Avoiding Plagiarism

What is plagiarism?

Plagiarism is:
  • Using someone else’s words or ideas without giving them credit
  • Presenting someone else’s ideas as your own
  • Asking someone else to write your paper
  • Borrowing someone else’s paper and using it as your own
  • Purchasing or downloading papers from the internet.  Avoid plagiarism by using direct quotations, paraphrasing, or summarizing. Remember, always cite sources!
Citing sources: 
  • When using Quotes, Summaries, or  Paraphrases ⇒ When using Facts that are not  widely known ⇒ When using Graphs, Charts, Images,  or other Statistical Information from  a source To paraphrase…
  • Locate the individual statements or  major idea units in the original
  • Change the order of major ideas,  maintaining the logical connections  among them
  • Substitute synonyms for words in  the original, making sure the  language in your paraphrase is  appropriate for your audience ⇒ Combine or divide sentences as  necessary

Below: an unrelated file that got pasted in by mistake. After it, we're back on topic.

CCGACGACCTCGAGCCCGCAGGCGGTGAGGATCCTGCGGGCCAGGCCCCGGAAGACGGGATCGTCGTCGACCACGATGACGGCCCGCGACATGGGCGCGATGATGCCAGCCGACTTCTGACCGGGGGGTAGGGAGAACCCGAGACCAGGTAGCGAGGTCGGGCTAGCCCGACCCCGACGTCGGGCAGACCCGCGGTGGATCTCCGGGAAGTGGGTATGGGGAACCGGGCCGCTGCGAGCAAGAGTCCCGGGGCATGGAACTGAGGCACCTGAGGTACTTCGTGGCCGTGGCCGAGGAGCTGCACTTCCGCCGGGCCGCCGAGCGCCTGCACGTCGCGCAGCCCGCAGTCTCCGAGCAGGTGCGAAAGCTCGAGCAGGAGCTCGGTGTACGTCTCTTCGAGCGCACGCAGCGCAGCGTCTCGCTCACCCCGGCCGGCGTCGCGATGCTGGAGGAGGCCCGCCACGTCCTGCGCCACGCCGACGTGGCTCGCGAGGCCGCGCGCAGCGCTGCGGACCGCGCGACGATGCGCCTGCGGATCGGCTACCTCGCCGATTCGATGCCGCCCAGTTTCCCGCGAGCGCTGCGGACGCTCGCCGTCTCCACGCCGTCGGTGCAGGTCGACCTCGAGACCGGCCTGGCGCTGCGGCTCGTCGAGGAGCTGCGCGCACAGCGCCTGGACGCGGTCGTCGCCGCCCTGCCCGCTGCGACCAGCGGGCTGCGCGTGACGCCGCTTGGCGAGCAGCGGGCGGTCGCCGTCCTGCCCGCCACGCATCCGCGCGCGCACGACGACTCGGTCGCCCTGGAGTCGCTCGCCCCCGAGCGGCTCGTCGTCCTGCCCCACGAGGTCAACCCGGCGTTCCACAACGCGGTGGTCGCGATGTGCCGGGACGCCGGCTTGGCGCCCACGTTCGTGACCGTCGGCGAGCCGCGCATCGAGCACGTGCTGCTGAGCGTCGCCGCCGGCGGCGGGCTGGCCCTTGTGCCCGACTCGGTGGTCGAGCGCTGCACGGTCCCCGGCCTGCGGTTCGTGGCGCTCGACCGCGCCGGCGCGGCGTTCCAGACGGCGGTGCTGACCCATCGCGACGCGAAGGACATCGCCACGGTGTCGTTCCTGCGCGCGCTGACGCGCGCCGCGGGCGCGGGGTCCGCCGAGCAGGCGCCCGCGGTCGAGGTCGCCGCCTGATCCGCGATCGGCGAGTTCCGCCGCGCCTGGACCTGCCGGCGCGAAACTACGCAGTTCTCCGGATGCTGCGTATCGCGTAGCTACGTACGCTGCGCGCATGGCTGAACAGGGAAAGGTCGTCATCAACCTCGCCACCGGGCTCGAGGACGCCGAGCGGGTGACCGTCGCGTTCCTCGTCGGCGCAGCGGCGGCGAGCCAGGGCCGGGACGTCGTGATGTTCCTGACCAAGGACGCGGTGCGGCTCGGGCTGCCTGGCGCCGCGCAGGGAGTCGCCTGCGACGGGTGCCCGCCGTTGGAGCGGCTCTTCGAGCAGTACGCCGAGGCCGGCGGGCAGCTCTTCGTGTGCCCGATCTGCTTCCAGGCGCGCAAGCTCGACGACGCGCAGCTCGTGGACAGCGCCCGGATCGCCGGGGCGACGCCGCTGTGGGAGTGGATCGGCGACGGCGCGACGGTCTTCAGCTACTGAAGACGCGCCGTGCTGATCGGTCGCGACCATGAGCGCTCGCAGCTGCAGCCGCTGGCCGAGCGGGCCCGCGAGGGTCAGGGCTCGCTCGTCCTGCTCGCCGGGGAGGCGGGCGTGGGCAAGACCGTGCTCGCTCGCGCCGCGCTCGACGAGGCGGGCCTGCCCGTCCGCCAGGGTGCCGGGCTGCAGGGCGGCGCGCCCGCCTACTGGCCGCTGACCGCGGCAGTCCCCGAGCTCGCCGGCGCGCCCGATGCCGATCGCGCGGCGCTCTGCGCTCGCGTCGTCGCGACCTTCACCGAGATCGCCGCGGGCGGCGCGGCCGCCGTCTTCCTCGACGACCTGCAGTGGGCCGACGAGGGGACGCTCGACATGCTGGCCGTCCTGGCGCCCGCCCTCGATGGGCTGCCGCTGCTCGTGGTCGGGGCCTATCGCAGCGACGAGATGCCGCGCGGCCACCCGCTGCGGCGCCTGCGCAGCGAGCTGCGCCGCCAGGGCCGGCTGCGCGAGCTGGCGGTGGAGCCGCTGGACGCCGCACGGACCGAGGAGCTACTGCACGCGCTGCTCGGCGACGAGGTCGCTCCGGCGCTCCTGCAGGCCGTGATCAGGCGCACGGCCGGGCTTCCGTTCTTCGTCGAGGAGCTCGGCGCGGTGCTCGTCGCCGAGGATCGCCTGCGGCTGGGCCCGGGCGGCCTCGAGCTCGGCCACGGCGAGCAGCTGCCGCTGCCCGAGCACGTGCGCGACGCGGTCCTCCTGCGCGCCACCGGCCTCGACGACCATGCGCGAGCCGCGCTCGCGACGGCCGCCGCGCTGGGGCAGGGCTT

• When using an Idea from another source ⇒ When using Judgments and Opinions of others
  • When using Video and Sound
  • Compare the meaning of the paraphrase to the  original to ensure that the rewording is  sufficient and the meaning has been preserved
  • Weave the paraphrase into your essay in  accordance with your rhetorical purpose
  • Document the paraphrase

For more strategies: Reading and Writing in the Academic Community, 3rd edition (page 67), by Mary Lynch Kennedy and Hadley M. Smith            

Avoiding Plagiarism
  • Students frequently overuse direct quotation in taking notes, and as a result they overuse quotations in the final [research] paper. Probably only about 10% of your final manuscript should appear as directly quoted matter. Therefore, you should strive to limit the amount of exact transcribing of source materials while taking notes. --Lester, James D. Writing Research Papers. 2nd ed. (1976(: 46-47. )
  • When taking notes, many students often use too many direct quotes. This excessive use of quotation commonly carries over into the research paper itself. James D. Lester recommends that only 10% of a research paper should consist of quotes. In order to help limit the number of direct quotations used in a paper, he suggests that students limit the amount of quotations they include in their notes (Lester 46-47).

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